There are two types of people in this world:
Those that when stressed, seek validation.
Those that when stressed, seek space.
Guess which one I am.
When I am stressed, I need reassurance from my closest friends and family. I need to vent and exhale whatever has been plaguing me. I don’t need them to solve my problems for me. I’m just looking for a reassuring string of words, a tight hug, an “I got you, girl. I’m here.”
Someone in my life that I care a lot about is the opposite. When he is stressed, he needs time alone. Not a lot of time, not for too long – just a night or two to sit at home by himself. He needs a moment to pause, exhale, and breathe. I don’t get this. I am someone who wants to latch on when I feel like I’m drowning. He doesn’t want that lifeboat of attention from friends or lovers. He wants to let go and float alone in his own thoughts.
To be clear – there is a difference between “hey, I’m stressed and I need to be alone for a minute, but it has nothing to do with you,” and “hey I’m going to ignore you and neglect you and only pay attention to you when it suits my selfish needs.” One scenario is just the person who needs quiet time during periods of duress – the latter is an asshole who should be dumped, immediately. So if you’re like me, and crave validation from others when you’re overwhelmed but are dating (or are even just friends with) someone who is the opposite, there are a couple of things to keep in mind in order to give them what they need without driving yourself to madness.
1. It’s not all about you. Nine times of out ten, I will counter this and say that pretty much everything should be for, about, or in honor of you. I think as women, we’ve been trained not to think of ourselves first, ever. Having a generous and giving spirit is wonderful – its why I have so many fantastic girlfriends and why I rarely meet a woman I don’t immediately befriend and want to invite over for wine. However, I do think we as women need to remember to take care of ourselves and put ourselves first. You should do things that make you happy, and not just concern yourself over the happiness of others. You should take charge and make decisions based on what you want, not always passively allowing others to have more say than you. You should do whatever the hell you want, honestly. But when it comes to stress, and how a partner may handle it differently than you, don’t jump to the conclusion that their moodiness, anxiety, or apathy is about you. It’s not. It’s really, really not.
2. Ask them if you can help, and then back off. If they want help, whether that’s in the form of you tackling a project alongside them or offering an open ear and caring heart for them to vent to, they’ll gladly take it. If they don’t want help, give them space. Sometimes, when I’ve had a busy couple of days with events each evening and no time alone, I just need a day to sit by myself and be bored. I can have five really great days with friends and activities, and genuinely enjoy myself and the people I’m spending time with, and still need that sixth day to just be alone. It’s the same way with those who become a little reclusive when they’re stressed – they just need a night or two to decompress and breathe. I’m going to reiterate what I said in point 1, because it relates to point 2 and is still hard for me to grasp sometimes – it’s not about you. Let them unpack the clutter in their hearts in their own space, on their own time.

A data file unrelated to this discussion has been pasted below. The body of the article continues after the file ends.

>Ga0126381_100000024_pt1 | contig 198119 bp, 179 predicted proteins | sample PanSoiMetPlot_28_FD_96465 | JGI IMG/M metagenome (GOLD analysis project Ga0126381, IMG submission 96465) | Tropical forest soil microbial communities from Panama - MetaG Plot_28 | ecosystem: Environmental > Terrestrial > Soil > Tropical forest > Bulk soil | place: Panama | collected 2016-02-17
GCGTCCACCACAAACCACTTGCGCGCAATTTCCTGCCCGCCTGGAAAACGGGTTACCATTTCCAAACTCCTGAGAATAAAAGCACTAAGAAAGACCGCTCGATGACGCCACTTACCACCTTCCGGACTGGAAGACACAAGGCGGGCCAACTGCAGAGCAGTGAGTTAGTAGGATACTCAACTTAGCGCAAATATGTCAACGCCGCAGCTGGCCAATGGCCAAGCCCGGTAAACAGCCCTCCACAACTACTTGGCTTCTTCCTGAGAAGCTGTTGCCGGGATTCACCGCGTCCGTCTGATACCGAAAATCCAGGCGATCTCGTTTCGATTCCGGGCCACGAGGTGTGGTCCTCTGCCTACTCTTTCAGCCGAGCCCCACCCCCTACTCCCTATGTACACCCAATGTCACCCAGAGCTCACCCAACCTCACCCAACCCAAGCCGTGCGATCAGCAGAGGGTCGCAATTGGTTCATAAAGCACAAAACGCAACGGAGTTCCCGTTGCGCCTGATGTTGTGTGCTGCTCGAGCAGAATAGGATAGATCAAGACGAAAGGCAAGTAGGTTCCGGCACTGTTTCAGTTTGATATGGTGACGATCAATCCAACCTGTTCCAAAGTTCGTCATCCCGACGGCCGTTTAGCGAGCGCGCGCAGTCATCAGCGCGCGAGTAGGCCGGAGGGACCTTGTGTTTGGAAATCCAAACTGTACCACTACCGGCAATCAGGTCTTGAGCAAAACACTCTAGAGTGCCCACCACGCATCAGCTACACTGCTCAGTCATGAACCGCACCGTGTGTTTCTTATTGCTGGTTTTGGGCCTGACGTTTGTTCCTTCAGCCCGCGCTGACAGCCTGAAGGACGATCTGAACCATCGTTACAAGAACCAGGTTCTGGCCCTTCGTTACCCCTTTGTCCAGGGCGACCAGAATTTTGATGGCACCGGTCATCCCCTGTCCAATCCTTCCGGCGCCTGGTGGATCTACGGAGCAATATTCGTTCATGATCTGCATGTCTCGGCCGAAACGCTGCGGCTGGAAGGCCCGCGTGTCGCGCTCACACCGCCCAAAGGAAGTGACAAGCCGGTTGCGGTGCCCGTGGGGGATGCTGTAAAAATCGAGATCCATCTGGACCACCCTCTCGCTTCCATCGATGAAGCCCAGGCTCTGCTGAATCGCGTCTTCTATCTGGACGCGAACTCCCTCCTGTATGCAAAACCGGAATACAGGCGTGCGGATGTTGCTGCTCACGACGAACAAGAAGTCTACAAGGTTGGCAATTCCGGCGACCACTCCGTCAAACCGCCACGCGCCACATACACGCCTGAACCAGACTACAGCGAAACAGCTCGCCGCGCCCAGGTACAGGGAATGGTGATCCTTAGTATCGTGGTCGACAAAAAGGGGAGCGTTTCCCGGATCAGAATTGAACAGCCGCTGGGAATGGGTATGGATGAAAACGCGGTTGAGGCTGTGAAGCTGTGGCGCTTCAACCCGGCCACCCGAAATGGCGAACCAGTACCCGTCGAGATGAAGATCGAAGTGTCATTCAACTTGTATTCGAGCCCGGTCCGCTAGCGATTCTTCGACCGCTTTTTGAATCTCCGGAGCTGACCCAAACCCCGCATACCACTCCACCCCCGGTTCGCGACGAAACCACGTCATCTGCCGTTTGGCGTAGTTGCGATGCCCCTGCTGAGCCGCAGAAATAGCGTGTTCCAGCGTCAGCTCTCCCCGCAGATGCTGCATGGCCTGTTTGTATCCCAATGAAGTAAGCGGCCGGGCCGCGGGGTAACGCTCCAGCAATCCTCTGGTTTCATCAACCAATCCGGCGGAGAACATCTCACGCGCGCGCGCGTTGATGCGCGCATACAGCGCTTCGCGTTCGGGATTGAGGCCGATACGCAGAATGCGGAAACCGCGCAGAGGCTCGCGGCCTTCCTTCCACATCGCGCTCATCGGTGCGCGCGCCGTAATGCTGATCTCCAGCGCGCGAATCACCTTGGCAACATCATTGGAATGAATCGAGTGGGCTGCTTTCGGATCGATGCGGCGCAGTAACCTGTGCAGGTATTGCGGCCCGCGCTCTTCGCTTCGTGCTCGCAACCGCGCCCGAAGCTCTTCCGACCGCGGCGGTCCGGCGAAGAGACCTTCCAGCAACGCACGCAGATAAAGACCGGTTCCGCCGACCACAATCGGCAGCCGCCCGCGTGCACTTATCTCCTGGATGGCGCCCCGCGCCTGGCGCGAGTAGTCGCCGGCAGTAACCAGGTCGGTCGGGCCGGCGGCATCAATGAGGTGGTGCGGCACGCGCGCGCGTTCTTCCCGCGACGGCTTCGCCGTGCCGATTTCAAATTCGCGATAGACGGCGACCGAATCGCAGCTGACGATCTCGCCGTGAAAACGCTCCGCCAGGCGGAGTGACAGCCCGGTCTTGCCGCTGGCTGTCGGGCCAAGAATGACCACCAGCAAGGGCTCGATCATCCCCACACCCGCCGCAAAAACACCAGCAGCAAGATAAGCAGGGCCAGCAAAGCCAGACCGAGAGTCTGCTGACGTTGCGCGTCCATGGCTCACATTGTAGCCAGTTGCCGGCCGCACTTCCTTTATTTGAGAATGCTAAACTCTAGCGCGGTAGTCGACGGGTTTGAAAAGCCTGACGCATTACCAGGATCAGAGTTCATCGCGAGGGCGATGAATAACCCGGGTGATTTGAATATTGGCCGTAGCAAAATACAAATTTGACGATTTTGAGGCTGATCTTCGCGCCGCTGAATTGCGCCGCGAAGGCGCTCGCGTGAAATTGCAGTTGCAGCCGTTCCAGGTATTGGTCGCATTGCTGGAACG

3. Focus on something else. Go hang out with your friends, get drinks with that coworker you really get along with, take a dance class, eat a pizza, sniff a candle – literally, do anything else besides obsess over it. It’s so hard for me not to internalize my partner’s reaction to stress and drown myself in thoughts like “fuck, it’s you. You’re the one causing stress. You suck.” Delete those thoughts from your mind. Burn them. Then, drink a bottle of Moet in the bathtub and laugh along to a Two Dope Queens podcast. When your partner is done decompressing, they will come back refreshed and ready to pick up where you left off. Just have fun doing you for a night or two.
As hard as it is for me to wrap my head around my dude needing alone time when he’s stressed, it’s what he needs. When I’m stressed, he gives me what I need. I’ve been in the process of moving, and as many of you know, it’s an absolute nightmare. I just want to throw out everything I own and start over, because the thought of individually wrapping 1,000 different wine glasses is too much to bear. My manfriend helped me cope by running to pick up boxes for me, going with me to open houses (or going by himself and taking videos for me, when I was busy and couldn’t make it), listening to me when I was venting, hugging me when I needed to feel warm and safe. He would be deadass tired from work and presentations, and still make time to be there for me. So as difficult as it is for me to understand his need for space when he’s overwhelmed, as much as my natural instinct is to internalize it and worry we’re headed for doom, I need to give him what he needs, too. The man has made me breakfast in bed and spoon-feeds me ice cream. If one night of quiet is what he needs, I should be able to manage.